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Distributed for University of Wales Press

Italian Crime Fiction

This volume is the first study in the English language to focus specifically on Italian crime fiction. The chapters, by leading British and North American scholars, trace the history and development of Italian detective and noir fiction from the 1930s to the present, and examine such topics as the representation of space, gender, and the tradition of impegno—the social and political engagement that characterized the Italian cultural and literary scene in the postwar period.


208 pages | 6 x 9 | © 2011

International Crime Fictions

Literature and Literary Criticism: Romance Languages


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Reviews

“Over the last two decades, there has been a flowering in Italian crime fiction. Fascinating new work has been coming out, and crime novels have gained a mass audience for the first time. These novels have often been politically acute and fascinating in terms of their style and their urban settings. But until now no one volume has analyzed this trend or put it in historical context. Italian Crime Fiction fills this gap with aplomb, with a wide-ranging series of highly readable essays written by acknowledged experts in a number of fields. This collection looks into the origins of Italian crime fiction in the 1920s and 1930s, the genius and influence of Giorgio Scerbanenco, as well as the work of Eco, Sciascia, Tabucchi, and Gadda. Essays also deal with key themes such as the South, women, and the city of Milan. Backed up by an annotated bibliography, this is an essential collection for all those interested in this genre, as well as in Italian literature in general and the connections between crime, history, politics, and the city.”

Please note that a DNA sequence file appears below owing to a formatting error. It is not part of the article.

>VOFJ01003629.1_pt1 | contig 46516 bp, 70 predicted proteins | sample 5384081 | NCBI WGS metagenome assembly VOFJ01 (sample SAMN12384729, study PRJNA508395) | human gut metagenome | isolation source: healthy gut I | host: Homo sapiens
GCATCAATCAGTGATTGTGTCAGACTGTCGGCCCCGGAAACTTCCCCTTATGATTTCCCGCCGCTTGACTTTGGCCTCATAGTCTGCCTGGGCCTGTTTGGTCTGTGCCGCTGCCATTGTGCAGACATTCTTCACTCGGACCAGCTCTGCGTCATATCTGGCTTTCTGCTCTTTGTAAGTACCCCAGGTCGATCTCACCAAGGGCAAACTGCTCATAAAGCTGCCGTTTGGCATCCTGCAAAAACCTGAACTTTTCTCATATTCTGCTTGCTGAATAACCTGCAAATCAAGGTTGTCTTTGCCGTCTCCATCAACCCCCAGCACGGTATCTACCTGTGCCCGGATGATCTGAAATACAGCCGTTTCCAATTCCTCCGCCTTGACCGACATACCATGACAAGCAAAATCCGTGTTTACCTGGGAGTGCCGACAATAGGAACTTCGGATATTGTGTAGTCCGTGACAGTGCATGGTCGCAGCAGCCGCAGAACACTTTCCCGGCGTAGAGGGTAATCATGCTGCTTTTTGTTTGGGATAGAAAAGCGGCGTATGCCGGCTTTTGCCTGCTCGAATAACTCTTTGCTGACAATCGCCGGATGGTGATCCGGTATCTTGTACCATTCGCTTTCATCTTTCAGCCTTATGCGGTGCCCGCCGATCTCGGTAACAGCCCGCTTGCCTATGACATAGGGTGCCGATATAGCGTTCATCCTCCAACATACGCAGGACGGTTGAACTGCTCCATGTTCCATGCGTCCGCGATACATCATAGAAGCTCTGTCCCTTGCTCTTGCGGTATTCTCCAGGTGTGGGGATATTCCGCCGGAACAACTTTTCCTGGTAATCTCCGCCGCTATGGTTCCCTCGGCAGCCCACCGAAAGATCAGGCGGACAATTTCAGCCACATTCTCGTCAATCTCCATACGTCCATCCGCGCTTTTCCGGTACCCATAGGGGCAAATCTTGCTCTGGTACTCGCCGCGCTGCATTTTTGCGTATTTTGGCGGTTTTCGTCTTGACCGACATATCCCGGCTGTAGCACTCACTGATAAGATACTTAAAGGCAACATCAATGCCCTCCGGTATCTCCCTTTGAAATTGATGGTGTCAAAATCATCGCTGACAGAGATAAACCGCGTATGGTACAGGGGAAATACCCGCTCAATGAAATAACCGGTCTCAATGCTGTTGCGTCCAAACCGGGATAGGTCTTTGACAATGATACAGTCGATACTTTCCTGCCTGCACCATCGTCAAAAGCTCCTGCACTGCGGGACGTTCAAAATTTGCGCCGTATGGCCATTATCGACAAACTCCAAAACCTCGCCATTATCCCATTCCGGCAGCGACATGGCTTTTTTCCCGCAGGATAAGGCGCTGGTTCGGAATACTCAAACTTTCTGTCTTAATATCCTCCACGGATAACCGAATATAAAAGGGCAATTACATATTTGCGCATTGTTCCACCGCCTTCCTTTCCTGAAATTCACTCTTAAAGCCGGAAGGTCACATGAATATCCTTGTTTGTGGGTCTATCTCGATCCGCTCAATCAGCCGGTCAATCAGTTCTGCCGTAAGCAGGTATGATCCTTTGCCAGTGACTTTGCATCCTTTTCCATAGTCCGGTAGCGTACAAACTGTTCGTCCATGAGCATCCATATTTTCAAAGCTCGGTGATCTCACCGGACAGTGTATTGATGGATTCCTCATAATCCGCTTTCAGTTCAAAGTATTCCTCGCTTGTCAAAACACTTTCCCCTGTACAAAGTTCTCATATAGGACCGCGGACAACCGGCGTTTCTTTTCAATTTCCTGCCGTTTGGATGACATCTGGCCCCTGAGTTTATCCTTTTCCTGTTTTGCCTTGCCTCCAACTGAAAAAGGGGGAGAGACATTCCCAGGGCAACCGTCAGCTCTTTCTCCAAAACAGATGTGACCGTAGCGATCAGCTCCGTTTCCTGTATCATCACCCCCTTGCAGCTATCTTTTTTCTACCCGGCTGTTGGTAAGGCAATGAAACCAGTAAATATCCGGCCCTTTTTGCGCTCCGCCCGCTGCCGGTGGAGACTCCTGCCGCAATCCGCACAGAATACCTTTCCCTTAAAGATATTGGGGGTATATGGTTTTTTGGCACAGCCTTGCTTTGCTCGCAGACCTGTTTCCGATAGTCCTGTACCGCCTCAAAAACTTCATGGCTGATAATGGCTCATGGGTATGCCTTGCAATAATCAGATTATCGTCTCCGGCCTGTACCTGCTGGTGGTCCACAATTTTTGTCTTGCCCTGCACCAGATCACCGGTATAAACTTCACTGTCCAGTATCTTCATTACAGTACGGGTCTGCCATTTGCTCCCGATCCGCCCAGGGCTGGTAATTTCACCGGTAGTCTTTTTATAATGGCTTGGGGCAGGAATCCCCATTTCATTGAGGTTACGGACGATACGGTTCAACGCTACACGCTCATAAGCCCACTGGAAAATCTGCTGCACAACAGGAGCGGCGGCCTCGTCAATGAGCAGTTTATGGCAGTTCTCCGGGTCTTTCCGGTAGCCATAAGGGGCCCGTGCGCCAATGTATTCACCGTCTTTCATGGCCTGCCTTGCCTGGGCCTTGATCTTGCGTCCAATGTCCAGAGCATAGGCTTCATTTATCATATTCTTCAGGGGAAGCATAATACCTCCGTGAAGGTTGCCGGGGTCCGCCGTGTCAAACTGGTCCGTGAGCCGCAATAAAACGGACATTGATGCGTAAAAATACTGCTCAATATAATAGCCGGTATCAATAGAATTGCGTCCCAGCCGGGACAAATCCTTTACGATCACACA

John Foot, University College London

Table of Contents

Acknowledgements
Notes on Contributors

1. Introduction
      Giuliana Pieri
2. The Emergence of a New Literary Genre in Interwar Italy
      Jane Dunnett
3. Founding Fathers: Giorgio Scerbanenco
      Jennifer Burns
4. Literature and the Giallo: Gadda, Eco, Tabucchi and Sciascia
      Joseph Farrell
5. The Mysteries of Bologna: On Some Trends of the Contemporary Giallo
      Luca Somigli
6. Crime and the South
      Mark Chu
7. Italian Women Crime Writers
      Giuliana Pieri and Lucia Rinaldi
8. Milano nera: Representing and Imagining Milan in Italian Noir and Crime Fiction
      Giuliana Pieri
9. Annotated Bibliography
      Lucia Rinaldi

Index

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